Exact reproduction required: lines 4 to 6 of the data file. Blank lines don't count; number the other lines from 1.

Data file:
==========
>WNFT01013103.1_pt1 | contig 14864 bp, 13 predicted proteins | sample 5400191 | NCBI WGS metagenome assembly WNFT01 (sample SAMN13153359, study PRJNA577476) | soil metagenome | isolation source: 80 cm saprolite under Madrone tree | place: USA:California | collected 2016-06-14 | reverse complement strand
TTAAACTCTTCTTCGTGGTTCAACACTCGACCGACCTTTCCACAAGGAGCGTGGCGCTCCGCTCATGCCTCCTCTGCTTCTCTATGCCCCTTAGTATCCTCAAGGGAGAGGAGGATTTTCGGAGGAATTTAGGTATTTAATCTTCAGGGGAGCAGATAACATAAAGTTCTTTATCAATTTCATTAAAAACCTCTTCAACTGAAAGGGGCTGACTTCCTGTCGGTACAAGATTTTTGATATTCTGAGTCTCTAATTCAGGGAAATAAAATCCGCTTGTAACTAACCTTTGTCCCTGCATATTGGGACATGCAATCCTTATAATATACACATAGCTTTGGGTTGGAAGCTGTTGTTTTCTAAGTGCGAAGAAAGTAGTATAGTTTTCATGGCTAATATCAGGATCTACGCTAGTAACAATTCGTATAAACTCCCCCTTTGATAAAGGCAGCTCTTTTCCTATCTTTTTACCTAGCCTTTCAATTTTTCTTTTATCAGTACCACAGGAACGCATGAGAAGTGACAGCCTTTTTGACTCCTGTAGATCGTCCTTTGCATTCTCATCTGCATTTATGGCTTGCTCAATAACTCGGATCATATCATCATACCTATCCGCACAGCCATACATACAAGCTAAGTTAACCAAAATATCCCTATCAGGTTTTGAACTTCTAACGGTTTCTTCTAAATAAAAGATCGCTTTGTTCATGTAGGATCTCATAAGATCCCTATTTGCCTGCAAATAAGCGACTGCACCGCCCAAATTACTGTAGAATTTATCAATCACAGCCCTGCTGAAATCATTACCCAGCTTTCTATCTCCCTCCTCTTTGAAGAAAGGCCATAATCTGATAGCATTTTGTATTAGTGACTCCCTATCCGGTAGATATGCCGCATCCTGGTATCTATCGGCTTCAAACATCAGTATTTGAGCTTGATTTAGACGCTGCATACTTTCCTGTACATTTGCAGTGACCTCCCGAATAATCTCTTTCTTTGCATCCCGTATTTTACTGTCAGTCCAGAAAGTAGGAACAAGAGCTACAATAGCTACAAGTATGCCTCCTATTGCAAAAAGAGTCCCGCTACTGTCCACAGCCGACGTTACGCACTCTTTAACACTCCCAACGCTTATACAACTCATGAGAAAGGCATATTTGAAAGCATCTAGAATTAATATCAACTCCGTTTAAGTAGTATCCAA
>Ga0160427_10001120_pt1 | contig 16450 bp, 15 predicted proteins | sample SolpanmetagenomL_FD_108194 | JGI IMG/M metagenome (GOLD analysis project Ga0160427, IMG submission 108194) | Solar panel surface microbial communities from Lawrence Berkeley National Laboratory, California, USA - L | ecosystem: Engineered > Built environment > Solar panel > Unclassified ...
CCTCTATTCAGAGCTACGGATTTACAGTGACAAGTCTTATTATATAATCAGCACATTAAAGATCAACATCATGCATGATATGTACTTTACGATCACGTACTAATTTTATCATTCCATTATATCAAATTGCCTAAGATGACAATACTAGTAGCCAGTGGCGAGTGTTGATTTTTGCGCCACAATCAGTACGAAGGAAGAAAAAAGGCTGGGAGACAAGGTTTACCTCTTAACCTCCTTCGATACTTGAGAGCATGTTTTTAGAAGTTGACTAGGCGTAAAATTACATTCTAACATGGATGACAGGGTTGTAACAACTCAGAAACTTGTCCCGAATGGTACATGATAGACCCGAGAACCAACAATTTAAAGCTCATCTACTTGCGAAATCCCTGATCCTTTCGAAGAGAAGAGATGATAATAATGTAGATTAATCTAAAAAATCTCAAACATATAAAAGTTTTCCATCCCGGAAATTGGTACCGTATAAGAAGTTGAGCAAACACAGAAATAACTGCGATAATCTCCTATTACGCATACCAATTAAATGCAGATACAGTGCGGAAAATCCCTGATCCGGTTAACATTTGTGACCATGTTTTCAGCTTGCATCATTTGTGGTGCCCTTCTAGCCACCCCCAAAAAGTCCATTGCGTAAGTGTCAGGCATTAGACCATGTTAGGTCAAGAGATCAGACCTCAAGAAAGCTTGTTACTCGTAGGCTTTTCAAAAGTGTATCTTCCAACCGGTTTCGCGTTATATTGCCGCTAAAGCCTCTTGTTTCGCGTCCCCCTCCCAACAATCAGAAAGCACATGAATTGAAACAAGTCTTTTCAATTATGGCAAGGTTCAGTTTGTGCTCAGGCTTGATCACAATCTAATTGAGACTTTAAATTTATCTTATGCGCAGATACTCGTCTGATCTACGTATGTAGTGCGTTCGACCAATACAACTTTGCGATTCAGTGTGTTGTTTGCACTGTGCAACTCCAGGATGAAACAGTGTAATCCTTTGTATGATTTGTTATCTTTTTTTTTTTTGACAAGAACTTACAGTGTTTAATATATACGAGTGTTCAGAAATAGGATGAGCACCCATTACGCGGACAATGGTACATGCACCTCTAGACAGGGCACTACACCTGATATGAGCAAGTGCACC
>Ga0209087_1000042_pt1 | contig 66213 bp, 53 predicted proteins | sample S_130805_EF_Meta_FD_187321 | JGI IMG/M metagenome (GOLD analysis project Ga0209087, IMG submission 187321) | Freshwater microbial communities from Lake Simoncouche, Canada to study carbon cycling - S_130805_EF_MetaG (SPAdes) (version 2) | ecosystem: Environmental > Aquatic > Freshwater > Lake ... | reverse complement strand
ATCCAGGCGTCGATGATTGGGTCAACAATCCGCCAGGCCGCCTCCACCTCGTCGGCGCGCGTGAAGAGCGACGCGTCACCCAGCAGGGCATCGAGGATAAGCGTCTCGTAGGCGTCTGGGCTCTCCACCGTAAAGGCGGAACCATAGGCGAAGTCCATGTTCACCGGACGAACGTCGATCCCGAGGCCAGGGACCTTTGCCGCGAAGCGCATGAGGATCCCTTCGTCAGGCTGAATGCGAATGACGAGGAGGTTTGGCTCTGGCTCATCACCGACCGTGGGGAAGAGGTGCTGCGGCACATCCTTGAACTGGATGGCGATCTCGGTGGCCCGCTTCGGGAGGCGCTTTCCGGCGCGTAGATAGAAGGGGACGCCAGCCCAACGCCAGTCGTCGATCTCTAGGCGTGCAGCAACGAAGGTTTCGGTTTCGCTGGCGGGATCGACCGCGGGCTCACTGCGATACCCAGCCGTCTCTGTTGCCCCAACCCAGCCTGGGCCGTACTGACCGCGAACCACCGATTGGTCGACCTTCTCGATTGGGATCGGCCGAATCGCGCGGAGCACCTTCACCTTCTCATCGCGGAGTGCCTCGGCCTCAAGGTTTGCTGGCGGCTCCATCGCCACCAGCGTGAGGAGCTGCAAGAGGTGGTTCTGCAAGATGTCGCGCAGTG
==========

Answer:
CCTCTATTCAGAGCTACGGATTTACAGTGACAAGTCTTATTATATAATCAGCACATTAAAGATCAACATCATGCATGATATGTACTTTACGATCACGTACTAATTTTATCATTCCATTATATCAAATTGCCTAAGATGACAATACTAGTAGCCAGTGGCGAGTGTTGATTTTTGCGCCACAATCAGTACGAAGGAAGAAAAAAGGCTGGGAGACAAGGTTTACCTCTTAACCTCCTTCGATACTTGAGAGCATGTTTTTAGAAGTTGACTAGGCGTAAAATTACATTCTAACATGGATGACAGGGTTGTAACAACTCAGAAACTTGTCCCGAATGGTACATGATAGACCCGAGAACCAACAATTTAAAGCTCATCTACTTGCGAAATCCCTGATCCTTTCGAAGAGAAGAGATGATAATAATGTAGATTAATCTAAAAAATCTCAAACATATAAAAGTTTTCCATCCCGGAAATTGGTACCGTATAAGAAGTTGAGCAAACACAGAAATAACTGCGATAATCTCCTATTACGCATACCAATTAAATGCAGATACAGTGCGGAAAATCCCTGATCCGGTTAACATTTGTGACCATGTTTTCAGCTTGCATCATTTGTGGTGCCCTTCTAGCCACCCCCAAAAAGTCCATTGCGTAAGTGTCAGGCATTAGACCATGTTAGGTCAAGAGATCAGACCTCAAGAAAGCTTGTTACTCGTAGGCTTTTCAAAAGTGTATCTTCCAACCGGTTTCGCGTTATATTGCCGCTAAAGCCTCTTGTTTCGCGTCCCCCTCCCAACAATCAGAAAGCACATGAATTGAAACAAGTCTTTTCAATTATGGCAAGGTTCAGTTTGTGCTCAGGCTTGATCACAATCTAATTGAGACTTTAAATTTATCTTATGCGCAGATACTCGTCTGATCTACGTATGTAGTGCGTTCGACCAATACAACTTTGCGATTCAGTGTGTTGTTTGCACTGTGCAACTCCAGGATGAAACAGTGTAATCCTTTGTATGATTTGTTATCTTTTTTTTTTTTGACAAGAACTTACAGTGTTTAATATATACGAGTGTTCAGAAATAGGATGAGCACCCATTACGCGGACAATGGTACATGCACCTCTAGACAGGGCACTACACCTGATATGAGCAAGTGCACC
>Ga0209087_1000042_pt1 | contig 66213 bp, 53 predicted proteins | sample S_130805_EF_Meta_FD_187321 | JGI IMG/M metagenome (GOLD analysis project Ga0209087, IMG submission 187321) | Freshwater microbial communities from Lake Simoncouche, Canada to study carbon cycling - S_130805_EF_MetaG (SPAdes) (version 2) | ecosystem: Environmental > Aquatic > Freshwater > Lake ... | reverse complement strand
ATCCAGGCGTCGATGATTGGGTCAACAATCCGCCAGGCCGCCTCCACCTCGTCGGCGCGCGTGAAGAGCGACGCGTCACCCAGCAGGGCATCGAGGATAAGCGTCTCGTAGGCGTCTGGGCTCTCCACCGTAAAGGCGGAACCATAGGCGAAGTCCATGTTCACCGGACGAACGTCGATCCCGAGGCCAGGGACCTTTGCCGCGAAGCGCATGAGGATCCCTTCGTCAGGCTGAATGCGAATGACGAGGAGGTTTGGCTCTGGCTCATCACCGACCGTGGGGAAGAGGTGCTGCGGCACATCCTTGAACTGGATGGCGATCTCGGTGGCCCGCTTCGGGAGGCGCTTTCCGGCGCGTAGATAGAAGGGGACGCCAGCCCAACGCCAGTCGTCGATCTCTAGGCGTGCAGCAACGAAGGTTTCGGTTTCGCTGGCGGGATCGACCGCGGGCTCACTGCGATACCCAGCCGTCTCTGTTGCCCCAACCCAGCCTGGGCCGTACTGACCGCGAACCACCGATTGGTCGACCTTCTCGATTGGGATCGGCCGAATCGCGCGGAGCACCTTCACCTTCTCATCGCGGAGTGCCTCGGCCTCAAGGTTTGCTGGCGGCTCCATCGCCACCAGCGTGAGGAGCTGCAAGAGGTGGTTCTGCAAGATGTCGCGCAGTG